Jean-Pierre Lepage, Brussels
Henri Kamer, Paris, acquired from the above in 1958 or 1959
John A. Friede, New York, acquired from the above in 1961
Michael Oliver, acquired from the above in 1981
Meryl Platt, Chicago, acquired from the above in 1982
Robert Rubin, New York, acquired from the above on May 1, 1982
Museum for African Art, New York, Material Differences, Art and Identity in Africa, April 10 - October 6, 2003; additional venues:
National Gallery of Canada, Ottawa, September 17, 2004 - January 2, 2005
Crocker Art Museum, Sacramento, April 2 - June 19, 2005
John McKesson, "La Collection de Robert Rubin", Arts d'Afrique Noire, no. 71, Autumn 1989, p. 14
Frank Herreman, Material differences: Art and Identity in Africa, New York, 2003, p. 47, cat. 39
The cultural attribution of this archaic mask has been subject of debate. While McKesson (1989: 14) clasifies the mask as "Kumu," Herreman (2003: text to cat. 39) suggests "Ngbaka or Mbanja." Daniel Biebuyck (1994: no. 68), however, identifies a stylistically closely related mask, also carved from ivory and of similar scale, as Lega.
The Lega inhabit the equatorial rainforest of the eastern provinces of the Democratic Republic of the Congo and are unified by a largely uniform language and culture (Biebuyck 1986: 1-2).
At the center of traditional Lega society stood the bwami association, a closed organization with graded membership and complex initiation rites that imposed a high moral and philosophical code. Bwami enforced a rigid hierarchy, and induction to higher levels could only be accomplished through strictly regulated initiation rituals. Such rituals were accompanied by various ritual paraphernalia which were made of wood, magical substances or ivory.
The Lega believed that the bwami association builds the bridge between the living and the departed. Lega masks were substitutes for deceased ancestors and enabled the latter to participate in bwami rituals. However, Lega masks did not represent specific individuals but rather idealized ancestors. For a full discussion of Lega masks and their role in the bwami association see Biebuyck (1973: 142-230).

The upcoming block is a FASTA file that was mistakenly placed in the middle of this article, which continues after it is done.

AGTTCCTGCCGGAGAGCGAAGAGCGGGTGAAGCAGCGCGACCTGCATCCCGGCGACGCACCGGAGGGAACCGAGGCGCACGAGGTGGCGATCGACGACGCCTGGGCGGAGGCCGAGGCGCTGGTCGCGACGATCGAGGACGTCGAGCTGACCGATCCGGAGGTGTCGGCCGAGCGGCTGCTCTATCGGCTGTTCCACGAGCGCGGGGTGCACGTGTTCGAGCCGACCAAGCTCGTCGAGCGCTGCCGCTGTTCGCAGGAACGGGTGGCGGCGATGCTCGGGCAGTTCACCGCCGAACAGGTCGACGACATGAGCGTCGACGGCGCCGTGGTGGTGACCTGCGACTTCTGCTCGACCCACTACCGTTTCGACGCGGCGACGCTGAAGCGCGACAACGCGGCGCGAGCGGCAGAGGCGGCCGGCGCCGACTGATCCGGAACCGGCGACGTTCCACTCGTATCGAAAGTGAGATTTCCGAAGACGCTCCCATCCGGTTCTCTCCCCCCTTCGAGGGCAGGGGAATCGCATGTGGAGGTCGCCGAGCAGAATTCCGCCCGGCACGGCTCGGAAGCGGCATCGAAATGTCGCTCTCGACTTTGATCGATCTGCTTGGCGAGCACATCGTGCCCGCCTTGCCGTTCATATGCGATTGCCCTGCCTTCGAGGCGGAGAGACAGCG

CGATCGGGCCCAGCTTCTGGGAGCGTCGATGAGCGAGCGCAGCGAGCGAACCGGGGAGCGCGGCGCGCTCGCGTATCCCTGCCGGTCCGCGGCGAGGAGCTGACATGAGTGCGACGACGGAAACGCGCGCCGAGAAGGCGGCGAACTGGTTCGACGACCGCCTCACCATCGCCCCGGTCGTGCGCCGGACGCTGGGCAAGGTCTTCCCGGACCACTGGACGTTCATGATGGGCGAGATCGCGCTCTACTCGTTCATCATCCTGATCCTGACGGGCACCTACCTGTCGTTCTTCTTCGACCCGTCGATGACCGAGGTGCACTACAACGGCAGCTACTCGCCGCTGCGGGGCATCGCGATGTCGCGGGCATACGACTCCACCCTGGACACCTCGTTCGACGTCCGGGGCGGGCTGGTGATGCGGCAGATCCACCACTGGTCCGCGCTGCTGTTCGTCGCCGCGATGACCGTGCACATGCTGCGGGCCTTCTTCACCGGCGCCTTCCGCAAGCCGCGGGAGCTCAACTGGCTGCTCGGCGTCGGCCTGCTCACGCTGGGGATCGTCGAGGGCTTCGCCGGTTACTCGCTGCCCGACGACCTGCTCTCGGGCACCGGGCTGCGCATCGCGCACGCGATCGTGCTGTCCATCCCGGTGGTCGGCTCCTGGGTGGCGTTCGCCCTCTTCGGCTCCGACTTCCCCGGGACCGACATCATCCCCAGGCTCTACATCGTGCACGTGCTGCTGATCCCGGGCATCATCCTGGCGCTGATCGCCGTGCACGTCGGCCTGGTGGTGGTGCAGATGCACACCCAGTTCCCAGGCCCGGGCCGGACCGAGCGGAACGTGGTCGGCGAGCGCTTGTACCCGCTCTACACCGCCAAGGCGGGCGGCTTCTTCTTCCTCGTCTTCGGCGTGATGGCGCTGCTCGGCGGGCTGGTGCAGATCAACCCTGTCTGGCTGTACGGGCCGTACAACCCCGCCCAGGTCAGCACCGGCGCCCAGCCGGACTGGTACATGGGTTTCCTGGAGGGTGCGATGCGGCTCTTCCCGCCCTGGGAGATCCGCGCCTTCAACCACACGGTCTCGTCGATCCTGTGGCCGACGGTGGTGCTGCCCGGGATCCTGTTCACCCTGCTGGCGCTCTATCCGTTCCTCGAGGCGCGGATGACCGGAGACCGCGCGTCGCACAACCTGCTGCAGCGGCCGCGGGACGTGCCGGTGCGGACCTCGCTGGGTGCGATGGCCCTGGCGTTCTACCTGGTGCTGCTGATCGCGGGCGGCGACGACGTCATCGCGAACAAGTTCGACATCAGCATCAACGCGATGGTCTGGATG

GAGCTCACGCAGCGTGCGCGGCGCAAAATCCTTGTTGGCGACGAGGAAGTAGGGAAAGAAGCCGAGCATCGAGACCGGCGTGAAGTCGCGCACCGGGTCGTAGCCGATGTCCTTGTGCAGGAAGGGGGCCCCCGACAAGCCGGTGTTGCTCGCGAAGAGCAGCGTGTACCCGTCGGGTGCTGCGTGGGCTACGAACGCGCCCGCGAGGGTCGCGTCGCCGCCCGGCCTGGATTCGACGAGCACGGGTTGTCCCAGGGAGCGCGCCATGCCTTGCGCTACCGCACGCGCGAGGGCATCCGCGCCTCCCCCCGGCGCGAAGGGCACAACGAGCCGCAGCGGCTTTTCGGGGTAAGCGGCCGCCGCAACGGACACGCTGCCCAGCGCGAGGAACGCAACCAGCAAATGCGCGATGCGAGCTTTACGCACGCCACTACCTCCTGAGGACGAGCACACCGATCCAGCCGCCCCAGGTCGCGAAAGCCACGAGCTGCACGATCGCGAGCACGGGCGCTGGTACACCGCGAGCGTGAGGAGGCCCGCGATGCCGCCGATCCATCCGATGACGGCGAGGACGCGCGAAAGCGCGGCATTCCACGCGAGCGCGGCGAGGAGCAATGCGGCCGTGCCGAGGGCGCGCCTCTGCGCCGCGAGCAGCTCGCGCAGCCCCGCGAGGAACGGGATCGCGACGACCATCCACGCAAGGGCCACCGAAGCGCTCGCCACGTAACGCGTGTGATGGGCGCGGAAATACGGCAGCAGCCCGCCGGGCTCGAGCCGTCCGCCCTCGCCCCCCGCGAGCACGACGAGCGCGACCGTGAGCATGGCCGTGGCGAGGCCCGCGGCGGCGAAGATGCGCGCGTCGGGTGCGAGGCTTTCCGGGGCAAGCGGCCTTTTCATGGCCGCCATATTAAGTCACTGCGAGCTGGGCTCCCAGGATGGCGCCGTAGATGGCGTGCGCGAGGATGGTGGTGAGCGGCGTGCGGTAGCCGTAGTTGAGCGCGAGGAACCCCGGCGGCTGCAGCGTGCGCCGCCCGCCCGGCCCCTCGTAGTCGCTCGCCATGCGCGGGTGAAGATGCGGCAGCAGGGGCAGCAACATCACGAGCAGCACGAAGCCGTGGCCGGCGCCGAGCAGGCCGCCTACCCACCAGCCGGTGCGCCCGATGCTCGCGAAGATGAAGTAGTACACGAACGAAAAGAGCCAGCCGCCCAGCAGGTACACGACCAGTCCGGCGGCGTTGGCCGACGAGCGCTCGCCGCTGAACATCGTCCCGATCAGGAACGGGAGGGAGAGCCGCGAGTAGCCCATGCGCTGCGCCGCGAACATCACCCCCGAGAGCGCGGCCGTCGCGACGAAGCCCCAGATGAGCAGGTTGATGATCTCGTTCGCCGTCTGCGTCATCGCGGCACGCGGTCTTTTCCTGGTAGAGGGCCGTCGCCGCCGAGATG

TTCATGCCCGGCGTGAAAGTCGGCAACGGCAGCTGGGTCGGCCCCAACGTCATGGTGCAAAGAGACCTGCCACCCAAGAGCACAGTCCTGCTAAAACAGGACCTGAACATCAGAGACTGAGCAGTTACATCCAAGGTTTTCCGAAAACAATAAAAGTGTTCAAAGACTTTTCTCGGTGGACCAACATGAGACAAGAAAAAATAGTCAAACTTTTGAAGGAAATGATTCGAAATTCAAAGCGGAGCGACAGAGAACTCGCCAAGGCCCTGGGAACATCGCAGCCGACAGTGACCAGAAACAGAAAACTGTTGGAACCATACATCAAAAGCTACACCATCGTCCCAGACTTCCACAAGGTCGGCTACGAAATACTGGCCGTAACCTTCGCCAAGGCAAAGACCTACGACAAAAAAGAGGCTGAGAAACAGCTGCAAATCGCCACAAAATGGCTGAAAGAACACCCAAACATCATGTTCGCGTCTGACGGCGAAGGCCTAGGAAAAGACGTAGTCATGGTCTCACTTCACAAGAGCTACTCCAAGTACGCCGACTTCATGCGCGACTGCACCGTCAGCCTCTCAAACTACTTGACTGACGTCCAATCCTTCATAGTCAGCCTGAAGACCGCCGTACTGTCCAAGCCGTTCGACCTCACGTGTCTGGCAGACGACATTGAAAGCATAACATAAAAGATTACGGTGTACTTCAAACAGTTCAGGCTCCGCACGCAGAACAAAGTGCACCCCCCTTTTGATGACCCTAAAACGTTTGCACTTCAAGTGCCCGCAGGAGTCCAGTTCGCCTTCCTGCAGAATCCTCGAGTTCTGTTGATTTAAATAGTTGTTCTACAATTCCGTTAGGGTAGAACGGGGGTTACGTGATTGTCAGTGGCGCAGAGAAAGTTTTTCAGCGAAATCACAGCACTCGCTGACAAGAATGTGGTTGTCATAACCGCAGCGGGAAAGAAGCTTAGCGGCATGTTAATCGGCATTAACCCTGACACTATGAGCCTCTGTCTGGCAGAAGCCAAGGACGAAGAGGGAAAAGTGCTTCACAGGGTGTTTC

Lega masks can be categorized by their form and material. The offered mask, which resembles a skull, belongs to the lukungu (lit. "skull") category. Lukungu masks were made from ivory or bone and reserved for members of the highest grade in the bwami association: the kindi. Entrance to the kindi was dependent on the completion of the initiation rituals of all lower bwami grades as well as the rites specific for kindi. The kindi rites included a sequence of three ritual cycles: kyogo kya kindi, musagi wa kindi, and lutumbo lwa kindi. Only the completion of all three of these cycles could initiate participants into kindi.
Masks like the offered lot were used as paraphernalia during the final kindi ritual cycle: the lutumbo lwa kindi. These rites, which lasted four to seven days, were the most involved of any Lega ritual cycle and required the construction of a new village for potential initiates and their kinsmen (Biebuyck 1973: 79-81). The Rubin Mask would have been used in two of the fourteen rituals in the lutumbo lwa kindi cycle: kilinkumbi and ibugebuge. In the former, the mask would have been affixed to a small fence with other small masks. In the latter, participants in lutumbo lwa kindi wore (lower-ranking) wooden masks and danced around the fence built during kilinkumbi. The ibugebuge dance induced a trance-like state in which participants offered interpretations of the kilinkumbi masks. See Biebuyck (1954: passim) for further discussion.
A Lega proverb states that "On ivory, mushrooms do not grow" (Biebuyck 1973: 174), indicating that lukungu masks were impervious to the effects of time. The transmission of lukungu masks within a matriline thus underscored the lineage's unbroken chain of kindi and renewed the Lega traditions and bwami rituals for the next generation.
Despite the significance of masks within bwami, it is important to note that masks - like all Lega ritual paraphenalia - were considered to have inherent power (magala). Magala could be activated in the context of bwami, making the object a masango, which translates as "heavy thing." The use in bwami rites added a "weight" (i.e., a ritual significance) to the objects used and made them powerful also outside of the context of bwami (cf. Biebuyck 1972: 50-60). For this reason, masks were also used in funerary rituals, where, upon the death of a high-ranking individual, a fence would be built around the grave on which masks would be hung (Delhaise 1909).
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